Nong Tang (or Lake Tang: Nong = Lake) is a karst landform along Highway 7, approx. 48km northwest of Phonsavan, the new capital of Xieng Khouang province. The lake overlooks Phukood district, home to massive sandstone jars. The lake’s scenic beauty is admired equally by people travelling to the Plain of Jars or by others heading towards Vientiane or the former royal capital of Luang Prabang.
The lake has a historic connection with Xieng Khouang and the Plain of Jars, when James McCarthy, a British surveyor employed by the King of Siam, passed Nong Tang on his way to Xieng Khouang Province. Escorted by two hundred soldiers, on 16 January 1884 McCarthy left Bangkok, reaching the northeast frontier of Siam’s dependencies several weeks later. The province was still reeling from the devastation inflicted by marauders from Yunnan, who killed, looted and plundered all in sight.
In Nong Tang, McCarthy found no sign of human life, only partridges and peafowl. Continuing on their journey, the party crossed the Nam Tang River and some rice fields. On ascending the river bank, they noticed some objects in the distance, which they mistook first for tents, then for cattle and finally for stones rising from the ground. When they reached the Plain of Jars, they realised that those objects were “gigantic stone jars. Some of them stood erect, some were lying on their sides, some were in fragments, and all round there was evidence that the ground had been excavated. Beneath one of them we dug up the earth and found traces of charcoal, with what appeared to be an anklet of rusty iron”. McCarthy was impressed by the stone jars of Xieng Khouang, and declared that “These vessels are such as could not possibly have been carried to their present position, but must have been made in situ”. (James F. McCarthy. Surveying and exploring in Siam: with descriptions of Lao dependencies and of battles against the Chinese Haws, John Murray, London, 1900).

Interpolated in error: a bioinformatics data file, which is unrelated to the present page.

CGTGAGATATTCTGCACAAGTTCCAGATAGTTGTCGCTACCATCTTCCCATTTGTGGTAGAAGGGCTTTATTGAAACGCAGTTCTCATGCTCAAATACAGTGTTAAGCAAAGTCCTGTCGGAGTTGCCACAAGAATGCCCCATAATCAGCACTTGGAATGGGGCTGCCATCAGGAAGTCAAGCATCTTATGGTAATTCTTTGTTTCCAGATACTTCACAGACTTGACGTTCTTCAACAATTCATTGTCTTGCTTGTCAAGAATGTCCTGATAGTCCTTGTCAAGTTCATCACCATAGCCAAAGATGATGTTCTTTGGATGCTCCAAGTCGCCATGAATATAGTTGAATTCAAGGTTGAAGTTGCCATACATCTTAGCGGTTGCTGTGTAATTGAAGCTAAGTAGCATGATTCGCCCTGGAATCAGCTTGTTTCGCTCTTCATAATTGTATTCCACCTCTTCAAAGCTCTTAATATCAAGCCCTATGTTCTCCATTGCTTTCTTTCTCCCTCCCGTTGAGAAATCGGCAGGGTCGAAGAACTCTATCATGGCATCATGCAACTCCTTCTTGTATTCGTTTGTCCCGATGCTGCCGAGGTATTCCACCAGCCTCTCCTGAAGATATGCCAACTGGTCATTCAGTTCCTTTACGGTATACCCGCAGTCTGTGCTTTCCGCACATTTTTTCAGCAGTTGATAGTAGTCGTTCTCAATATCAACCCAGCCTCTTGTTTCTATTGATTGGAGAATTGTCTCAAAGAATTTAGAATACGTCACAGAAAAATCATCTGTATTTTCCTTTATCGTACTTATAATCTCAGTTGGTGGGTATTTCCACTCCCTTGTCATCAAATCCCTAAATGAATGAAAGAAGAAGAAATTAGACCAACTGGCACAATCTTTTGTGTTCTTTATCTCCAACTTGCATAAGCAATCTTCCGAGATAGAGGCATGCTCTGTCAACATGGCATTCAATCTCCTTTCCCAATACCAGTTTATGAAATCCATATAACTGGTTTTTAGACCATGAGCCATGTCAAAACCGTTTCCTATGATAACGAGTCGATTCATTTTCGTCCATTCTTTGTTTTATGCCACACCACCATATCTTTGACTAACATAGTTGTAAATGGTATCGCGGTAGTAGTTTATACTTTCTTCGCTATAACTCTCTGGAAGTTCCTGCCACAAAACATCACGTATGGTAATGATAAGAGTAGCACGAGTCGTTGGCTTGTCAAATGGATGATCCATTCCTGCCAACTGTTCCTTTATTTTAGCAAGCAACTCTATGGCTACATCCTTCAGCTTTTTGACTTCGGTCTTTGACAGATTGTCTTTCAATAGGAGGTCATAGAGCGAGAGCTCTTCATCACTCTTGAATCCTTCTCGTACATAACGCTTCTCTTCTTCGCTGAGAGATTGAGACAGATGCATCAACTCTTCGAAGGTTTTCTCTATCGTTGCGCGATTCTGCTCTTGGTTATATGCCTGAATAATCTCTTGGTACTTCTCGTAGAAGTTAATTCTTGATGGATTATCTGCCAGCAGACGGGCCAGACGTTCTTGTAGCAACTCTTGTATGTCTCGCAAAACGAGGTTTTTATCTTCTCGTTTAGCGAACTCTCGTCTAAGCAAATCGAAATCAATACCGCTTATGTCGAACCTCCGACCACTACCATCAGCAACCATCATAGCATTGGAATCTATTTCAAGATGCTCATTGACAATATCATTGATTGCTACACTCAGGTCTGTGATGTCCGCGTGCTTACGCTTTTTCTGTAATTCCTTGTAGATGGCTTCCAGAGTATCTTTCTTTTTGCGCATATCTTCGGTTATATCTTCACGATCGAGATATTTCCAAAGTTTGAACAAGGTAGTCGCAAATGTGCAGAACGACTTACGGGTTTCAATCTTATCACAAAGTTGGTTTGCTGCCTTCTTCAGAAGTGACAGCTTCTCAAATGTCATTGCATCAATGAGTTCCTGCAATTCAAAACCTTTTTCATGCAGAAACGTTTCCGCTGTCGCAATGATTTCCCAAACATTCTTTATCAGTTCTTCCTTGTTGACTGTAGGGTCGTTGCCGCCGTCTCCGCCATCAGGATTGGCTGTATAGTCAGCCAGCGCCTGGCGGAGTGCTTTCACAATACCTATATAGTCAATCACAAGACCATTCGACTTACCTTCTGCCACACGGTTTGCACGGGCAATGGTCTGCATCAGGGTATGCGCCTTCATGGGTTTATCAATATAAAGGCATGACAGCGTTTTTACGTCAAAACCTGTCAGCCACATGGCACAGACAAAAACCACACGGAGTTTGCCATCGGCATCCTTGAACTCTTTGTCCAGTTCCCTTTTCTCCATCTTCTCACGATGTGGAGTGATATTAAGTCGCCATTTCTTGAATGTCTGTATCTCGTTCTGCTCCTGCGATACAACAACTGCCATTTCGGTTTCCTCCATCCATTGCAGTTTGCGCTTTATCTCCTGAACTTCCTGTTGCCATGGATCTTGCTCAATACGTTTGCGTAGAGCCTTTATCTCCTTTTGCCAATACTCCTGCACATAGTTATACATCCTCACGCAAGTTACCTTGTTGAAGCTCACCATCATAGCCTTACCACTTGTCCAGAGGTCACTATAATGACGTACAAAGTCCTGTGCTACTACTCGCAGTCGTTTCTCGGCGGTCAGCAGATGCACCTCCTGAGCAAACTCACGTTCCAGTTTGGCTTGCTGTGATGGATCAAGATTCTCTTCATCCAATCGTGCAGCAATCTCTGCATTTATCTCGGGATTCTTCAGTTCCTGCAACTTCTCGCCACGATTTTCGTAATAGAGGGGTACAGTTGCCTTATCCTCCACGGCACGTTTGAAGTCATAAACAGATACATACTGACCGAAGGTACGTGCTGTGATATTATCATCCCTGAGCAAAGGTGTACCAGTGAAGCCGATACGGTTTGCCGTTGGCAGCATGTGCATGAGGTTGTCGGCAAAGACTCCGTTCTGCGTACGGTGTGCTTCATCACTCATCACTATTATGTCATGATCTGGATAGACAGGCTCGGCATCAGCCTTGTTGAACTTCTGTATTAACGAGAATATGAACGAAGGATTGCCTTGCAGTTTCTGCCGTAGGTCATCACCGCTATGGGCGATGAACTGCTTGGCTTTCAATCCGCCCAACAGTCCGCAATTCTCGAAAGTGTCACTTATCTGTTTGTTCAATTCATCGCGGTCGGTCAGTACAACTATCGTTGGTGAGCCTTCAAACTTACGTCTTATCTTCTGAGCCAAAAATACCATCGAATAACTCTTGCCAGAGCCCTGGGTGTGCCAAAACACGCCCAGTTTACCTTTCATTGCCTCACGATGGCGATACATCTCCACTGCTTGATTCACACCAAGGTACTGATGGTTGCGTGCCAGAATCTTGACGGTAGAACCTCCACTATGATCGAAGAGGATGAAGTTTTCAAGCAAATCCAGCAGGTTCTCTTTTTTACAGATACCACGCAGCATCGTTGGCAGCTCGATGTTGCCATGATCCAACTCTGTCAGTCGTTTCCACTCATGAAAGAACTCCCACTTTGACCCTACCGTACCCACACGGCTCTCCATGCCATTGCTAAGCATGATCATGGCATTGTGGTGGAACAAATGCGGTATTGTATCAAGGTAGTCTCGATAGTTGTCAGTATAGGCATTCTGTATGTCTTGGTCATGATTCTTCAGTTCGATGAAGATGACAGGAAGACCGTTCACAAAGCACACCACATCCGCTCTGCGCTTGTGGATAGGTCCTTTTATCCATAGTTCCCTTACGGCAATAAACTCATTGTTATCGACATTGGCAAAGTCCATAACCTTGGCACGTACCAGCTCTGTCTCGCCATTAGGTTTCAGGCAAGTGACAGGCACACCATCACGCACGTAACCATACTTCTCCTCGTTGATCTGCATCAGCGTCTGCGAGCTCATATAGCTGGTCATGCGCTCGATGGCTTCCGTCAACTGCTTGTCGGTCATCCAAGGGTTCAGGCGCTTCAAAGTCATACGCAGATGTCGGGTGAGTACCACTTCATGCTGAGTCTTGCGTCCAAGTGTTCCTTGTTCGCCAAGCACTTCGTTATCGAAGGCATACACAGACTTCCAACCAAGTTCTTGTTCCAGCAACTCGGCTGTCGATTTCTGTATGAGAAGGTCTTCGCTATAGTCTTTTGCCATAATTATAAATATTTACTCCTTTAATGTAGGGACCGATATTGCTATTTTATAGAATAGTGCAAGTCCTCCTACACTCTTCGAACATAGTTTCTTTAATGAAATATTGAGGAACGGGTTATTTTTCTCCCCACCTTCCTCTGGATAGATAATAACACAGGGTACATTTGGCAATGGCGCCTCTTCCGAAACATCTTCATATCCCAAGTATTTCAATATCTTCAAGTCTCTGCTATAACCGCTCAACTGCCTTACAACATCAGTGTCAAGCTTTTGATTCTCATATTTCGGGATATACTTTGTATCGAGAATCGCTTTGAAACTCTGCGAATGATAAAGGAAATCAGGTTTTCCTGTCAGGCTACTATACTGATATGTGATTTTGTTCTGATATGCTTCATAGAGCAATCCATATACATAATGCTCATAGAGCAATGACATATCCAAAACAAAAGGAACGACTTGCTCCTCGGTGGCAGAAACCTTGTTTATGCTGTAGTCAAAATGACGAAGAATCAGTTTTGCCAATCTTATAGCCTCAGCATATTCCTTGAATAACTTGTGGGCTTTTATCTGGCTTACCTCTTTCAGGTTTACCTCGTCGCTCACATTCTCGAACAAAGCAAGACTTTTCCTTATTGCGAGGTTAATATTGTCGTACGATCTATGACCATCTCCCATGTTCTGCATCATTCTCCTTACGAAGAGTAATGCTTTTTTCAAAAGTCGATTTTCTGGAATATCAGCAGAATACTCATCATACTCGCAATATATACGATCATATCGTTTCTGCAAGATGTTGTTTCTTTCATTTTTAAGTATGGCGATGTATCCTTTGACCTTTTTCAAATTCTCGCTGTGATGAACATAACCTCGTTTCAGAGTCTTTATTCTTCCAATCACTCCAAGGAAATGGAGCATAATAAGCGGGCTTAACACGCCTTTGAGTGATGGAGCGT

Details of historical background provided by Miss Lia Genovese, PhD Candidate, History of Art and Archaeology, University of London
Piew History Cave
From 1964 onwards, in view of eliminating the Lao people’s movement for peace and independence, the us Government and its cliques continuously intensified their “escaladed war” Many military operations engaging Thai and lao Royalist troops under the direct command of US Army officers were launched within the liberated zone.The Us Air force provided full support to these operations. In the xieng khouang province; “ the 3 raze operation” was launched with the mission of “full killing, destroying and exterminating this strategic operation was completely defeated by our patriotic movement and peoples who combated the enemy with determination and bravery .our struggle was led by the Central Committee of the party and in the case of xieng khouang province this put under the supreme command of Comrade Samane Viyaket. In spite of attacks repeatedly conducted by the US Army, the liberated zone not only resisted but also expanded in size which demonstrated that the US strategy of eliminate was fully crushed.
Following their massive and humiliating defeat in each operation, the US Government decided to increase their Air force strikes to a full scale air bombing, moving from military targets to civilian target which included habitation, schools, hospitals, temples citizens and all civilian properties. From these numberous air raids, the Tham Piew war crime is and will be for ever remembered since 374 lives were annihilated by US fighters within a few seconds. These air raids took place on the 24th of who died were farmers living in different village surrounding the site, they had come to live there was the hope that the cave was the last refuge under the constant US Air bombing.
Therefore the 24th of November has been declared as the day of remembrance, in Laos. We shall mark this day by ceremonies expressing. Our abhorrence to war in particular, we shall pray for the souls who embraced the cause of our national liberation and who protected our motherland for bright future.
Ancient Temple in Muang Khoun
Old Xieng Khouang, now call Muang khoun, is located 32 km southeast of Phonsavanh. It eas once the royal capital of the Phuan Kingdom. Muang Khoun survived the ravage of the Haws in the 19th century only to be totally destroyed by American bombing during the height of the second Indochina War. no more than the ruins of the French hospital, church and school remain alongside Piawat temple with its large sitting Buddha and a few ancient Stupas. On the outskirts town the ancient stupas tower over the city and the views surrounding the structures are well worth the hike.